City Budget 2020: Chamber Updated and Perspective
December 11, 2019
The Calgary Chamber has worked with City Council to address the financial issues facing businesses and our community, particularly during the latest period of prolonged economic difficulty and uncertainty. In 2017, we released our A Calgary That Works report which highlighted the significance of the high vacancy rate in Calgary’s downtown core, and the tax pressure it was and would continue to place on Calgary’s business community.
Since then, downtown vacancy rates have remained high, resulting in a decreased valuation of these properties that in turn shifted the tax burden onto businesses outside of the core. Tax contributions from businesses in the core dropped by $257 million and businesses outside of the downtown core, a majority of which run significantly smaller operations, were left to make up the difference. This drastically affected smaller businesses, forcing some to close their doors and lay off hardworking Calgarians. Since December 2018, 29 businesses on 17th Avenue have closed their doors, and another 15 have ceased operations in Kensington.
Three additional factors compounded the issue for businesses in Calgary: increasing non-residential tax rates, business tax consolidation into one rate, and the continued usage of the Phased Tax Program (PTP).
Budget 2020 results
Following a weeks’ long deliberation and much committee work beforehand, City Council approved the 2020 budget and adjustments to the One Calgary Service Plans at the end of November 2019.
Council approved a municipal tax increase of 1.5 per cent, however, this was offset by $24 million in one-time funding from the City’s investment fund, making the effective tax increase only 0.7 per cent. While the decision to subsidize the tax increase gives the city more time to make further budget reductions, it does not offer a long-term sustainable solution, considering there will be a municipal election in 2021.
Council did approve a tax shift that would see non-residential property owners take on 48 per cent of the tax burden, with residential property owners accounting for the remaining 52 per cent. The shift increases property taxes by 7.5 per cent for the average homeowner, or approximately $150 a year.
City officials state the non-residential tax rate will decrease by approximately 11.3 per cent, however, the impact will vary by types of non-residential property. Downtown AA class building can expect a 19 per cent reduction but business owners in neighborhood shopping centres, strip malls, and businesses on 17th Avenue will see taxes increase by 18, 14, and 12.75 per cent respectively.
Council has stated their understanding of the economic pressures facing both citizens and business owners but reiterated the need for balance between the two. Council plans on returning in the first quarter of 2020 to discuss options for a transitional non-residential PTP for 2020-21 in addition to strategies that achieve budget reductions of $24 million in 2021 and $50 million in 2022.
Throughout 2019, the Chamber has stated that Calgary’s property tax system is at a crucial crossroads. Ahead of budget 2020 discussions, we further outlined the case for rebalancing the property tax in a submission to Council.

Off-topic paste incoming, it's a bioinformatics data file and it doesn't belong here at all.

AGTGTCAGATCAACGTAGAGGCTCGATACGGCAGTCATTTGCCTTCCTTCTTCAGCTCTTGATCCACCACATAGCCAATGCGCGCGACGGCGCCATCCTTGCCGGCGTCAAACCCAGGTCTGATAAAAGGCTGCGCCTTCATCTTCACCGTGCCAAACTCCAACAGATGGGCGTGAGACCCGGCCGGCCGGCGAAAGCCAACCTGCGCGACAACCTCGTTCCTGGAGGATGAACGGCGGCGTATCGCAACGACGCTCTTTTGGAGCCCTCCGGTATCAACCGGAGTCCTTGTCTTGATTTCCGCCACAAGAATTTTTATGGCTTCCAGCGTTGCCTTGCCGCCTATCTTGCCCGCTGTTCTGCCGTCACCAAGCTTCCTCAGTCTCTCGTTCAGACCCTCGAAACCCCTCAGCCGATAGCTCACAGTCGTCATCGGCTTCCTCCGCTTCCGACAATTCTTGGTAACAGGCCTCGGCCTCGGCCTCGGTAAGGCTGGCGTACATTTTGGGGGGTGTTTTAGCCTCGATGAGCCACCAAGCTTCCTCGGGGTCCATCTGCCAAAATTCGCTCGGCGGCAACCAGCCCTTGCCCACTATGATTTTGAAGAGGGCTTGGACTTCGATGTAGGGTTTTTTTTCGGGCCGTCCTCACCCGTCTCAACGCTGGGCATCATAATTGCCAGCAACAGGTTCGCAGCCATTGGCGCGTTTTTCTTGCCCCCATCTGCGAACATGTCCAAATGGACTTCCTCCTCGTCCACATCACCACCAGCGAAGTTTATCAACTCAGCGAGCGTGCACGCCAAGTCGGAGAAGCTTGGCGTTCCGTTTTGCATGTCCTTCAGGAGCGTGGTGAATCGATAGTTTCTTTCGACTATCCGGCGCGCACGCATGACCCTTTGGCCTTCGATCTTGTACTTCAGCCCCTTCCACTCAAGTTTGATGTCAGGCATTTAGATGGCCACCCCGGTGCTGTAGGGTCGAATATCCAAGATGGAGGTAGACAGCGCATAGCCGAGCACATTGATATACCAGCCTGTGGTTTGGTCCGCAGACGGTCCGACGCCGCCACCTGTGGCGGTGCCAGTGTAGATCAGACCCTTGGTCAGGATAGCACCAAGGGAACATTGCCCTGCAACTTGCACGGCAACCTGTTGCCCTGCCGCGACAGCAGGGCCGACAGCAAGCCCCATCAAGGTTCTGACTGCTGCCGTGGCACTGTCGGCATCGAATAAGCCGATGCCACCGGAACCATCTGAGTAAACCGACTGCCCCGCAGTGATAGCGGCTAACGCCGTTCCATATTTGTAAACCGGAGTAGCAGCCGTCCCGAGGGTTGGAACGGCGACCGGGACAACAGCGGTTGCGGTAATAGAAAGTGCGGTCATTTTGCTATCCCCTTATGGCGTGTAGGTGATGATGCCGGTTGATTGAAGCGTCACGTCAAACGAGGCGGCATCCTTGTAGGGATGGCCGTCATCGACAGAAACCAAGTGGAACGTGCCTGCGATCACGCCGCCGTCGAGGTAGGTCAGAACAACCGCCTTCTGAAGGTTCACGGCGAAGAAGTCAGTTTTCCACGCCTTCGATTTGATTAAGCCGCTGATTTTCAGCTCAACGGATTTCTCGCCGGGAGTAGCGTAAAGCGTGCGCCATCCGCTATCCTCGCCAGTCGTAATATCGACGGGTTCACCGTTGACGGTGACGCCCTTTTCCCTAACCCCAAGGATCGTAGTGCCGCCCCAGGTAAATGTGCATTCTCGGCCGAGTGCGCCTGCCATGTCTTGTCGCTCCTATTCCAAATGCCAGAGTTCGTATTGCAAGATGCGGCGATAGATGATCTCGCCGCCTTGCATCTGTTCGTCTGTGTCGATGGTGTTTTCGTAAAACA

Council’s decision to adjust the non-residential to residential property tax ratio is a crucial first step for the viability and competitiveness of Calgary’s business community. But there is more that needs to be done to alleviate the budgetary burden facing Calgarians.
What we really needed to see, and what the Chamber has been calling for, is a long-term structural adjustment to the property tax system. Heading into 2020, the Calgary Chamber will continue to call upon and strongly advocate for City Hall to deliver on three-key components for long-term structural changes:
- Re-evaluate its spending decisions, focusing on reducing costs and increasing efficiencies of service delivery;
- Selling of non-revenue generating land to increase the cities tax base and potential revenues;
- Further reducing the tax ratio to 2.8:1 by 2022, to increase Calgary’s competitiveness and encourage business development.
Change at the provincial level also has a strong impact on how Calgary moves forward. The City needs to work with the provincial government to find long-term solutions. The City and the provincial minister of municipal affairs should form a task force to review the tax assessment process of City’s. Building vibrant and prosperous communities, now and into the future, require that we all row in the same direction.
Calgary Herald, Slammed by Downtown ‘Tax Shift’, Shop Owners Bail Out of Trendy Districts. https://calgaryherald.com/business/local-business/spate-of-business-closures-hits-calgarys-most-popular-districts
Calgary Herald, Calgary Businesses Welcome Tax Shift, but Say it’s ‘Just One Poke in the Eye, Instead of Two.’ https://calgaryherald.com/opinion/columnists/varcoe-business-tax-shift
Calgary & District Labour Council, Presentation to City Council. https://pub-calgary.escribemeetings.com/filestream.ashx?DocumentId=115276
City of Calgary, One Calgary 2019-2022 Service Plans and Budgets. https://www.calgary.ca/cfod/finance/Documents/Plans-Budgets-and-Financial-Reports/Plans-and-Budget-2019-2022/Service_Plans_and_Budgets_2019-2022.PDF